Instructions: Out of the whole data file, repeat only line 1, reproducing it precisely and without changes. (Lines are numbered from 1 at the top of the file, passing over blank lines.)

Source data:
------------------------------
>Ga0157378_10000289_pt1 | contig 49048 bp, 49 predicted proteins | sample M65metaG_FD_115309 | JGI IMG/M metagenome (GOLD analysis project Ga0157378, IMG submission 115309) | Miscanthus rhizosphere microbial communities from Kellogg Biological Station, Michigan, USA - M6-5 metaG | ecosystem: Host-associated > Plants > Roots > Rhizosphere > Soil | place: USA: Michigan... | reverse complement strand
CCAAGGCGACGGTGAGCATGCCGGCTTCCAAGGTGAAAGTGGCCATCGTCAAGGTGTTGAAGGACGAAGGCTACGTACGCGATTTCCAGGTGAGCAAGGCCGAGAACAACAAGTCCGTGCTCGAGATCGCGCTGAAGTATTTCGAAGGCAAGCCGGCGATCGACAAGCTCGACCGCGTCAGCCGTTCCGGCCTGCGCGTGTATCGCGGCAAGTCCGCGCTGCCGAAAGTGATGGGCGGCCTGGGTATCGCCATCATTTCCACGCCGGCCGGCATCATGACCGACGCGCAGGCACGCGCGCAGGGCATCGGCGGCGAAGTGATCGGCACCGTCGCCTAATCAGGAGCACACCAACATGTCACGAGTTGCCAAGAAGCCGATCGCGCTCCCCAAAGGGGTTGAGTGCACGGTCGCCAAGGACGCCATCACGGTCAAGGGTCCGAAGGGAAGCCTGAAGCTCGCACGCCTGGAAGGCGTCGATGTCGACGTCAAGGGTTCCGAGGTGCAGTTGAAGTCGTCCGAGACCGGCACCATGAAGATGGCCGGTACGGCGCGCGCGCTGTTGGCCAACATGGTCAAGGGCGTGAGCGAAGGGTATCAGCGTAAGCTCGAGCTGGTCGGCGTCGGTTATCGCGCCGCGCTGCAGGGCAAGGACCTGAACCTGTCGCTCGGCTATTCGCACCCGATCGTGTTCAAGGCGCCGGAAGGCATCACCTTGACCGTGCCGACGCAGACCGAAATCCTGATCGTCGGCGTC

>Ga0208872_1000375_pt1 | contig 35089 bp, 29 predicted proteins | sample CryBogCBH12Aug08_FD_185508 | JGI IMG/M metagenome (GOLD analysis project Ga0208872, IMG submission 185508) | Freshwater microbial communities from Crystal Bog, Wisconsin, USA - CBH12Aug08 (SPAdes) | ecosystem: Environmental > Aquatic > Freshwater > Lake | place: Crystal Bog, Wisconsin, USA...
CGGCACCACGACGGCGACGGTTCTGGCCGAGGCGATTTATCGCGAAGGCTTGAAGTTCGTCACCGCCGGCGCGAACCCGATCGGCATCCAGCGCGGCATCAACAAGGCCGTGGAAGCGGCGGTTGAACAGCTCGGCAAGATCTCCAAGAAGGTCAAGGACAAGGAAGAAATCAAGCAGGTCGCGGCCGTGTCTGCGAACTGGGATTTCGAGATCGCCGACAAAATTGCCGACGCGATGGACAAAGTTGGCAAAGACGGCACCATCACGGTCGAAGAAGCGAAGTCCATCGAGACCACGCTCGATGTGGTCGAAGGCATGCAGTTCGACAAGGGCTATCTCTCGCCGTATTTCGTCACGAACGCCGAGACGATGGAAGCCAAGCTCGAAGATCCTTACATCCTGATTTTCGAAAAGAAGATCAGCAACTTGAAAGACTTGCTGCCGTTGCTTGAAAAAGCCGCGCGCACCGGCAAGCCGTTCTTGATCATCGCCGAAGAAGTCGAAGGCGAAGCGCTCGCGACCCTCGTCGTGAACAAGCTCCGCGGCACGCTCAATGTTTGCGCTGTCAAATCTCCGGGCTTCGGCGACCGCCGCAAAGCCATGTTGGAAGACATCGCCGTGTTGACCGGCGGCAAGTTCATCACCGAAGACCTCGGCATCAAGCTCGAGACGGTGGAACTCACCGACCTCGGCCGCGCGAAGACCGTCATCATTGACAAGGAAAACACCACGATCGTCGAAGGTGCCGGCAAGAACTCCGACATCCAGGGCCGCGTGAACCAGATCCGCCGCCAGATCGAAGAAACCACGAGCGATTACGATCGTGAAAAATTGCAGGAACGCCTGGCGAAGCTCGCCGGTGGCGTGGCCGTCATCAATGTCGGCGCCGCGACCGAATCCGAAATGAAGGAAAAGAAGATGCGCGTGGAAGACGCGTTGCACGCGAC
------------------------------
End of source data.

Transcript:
>Ga0157378_10000289_pt1 | contig 49048 bp, 49 predicted proteins | sample M65metaG_FD_115309 | JGI IMG/M metagenome (GOLD analysis project Ga0157378, IMG submission 115309) | Miscanthus rhizosphere microbial communities from Kellogg Biological Station, Michigan, USA - M6-5 metaG | ecosystem: Host-associated > Plants > Roots > Rhizosphere > Soil | place: USA: Michigan... | reverse complement strand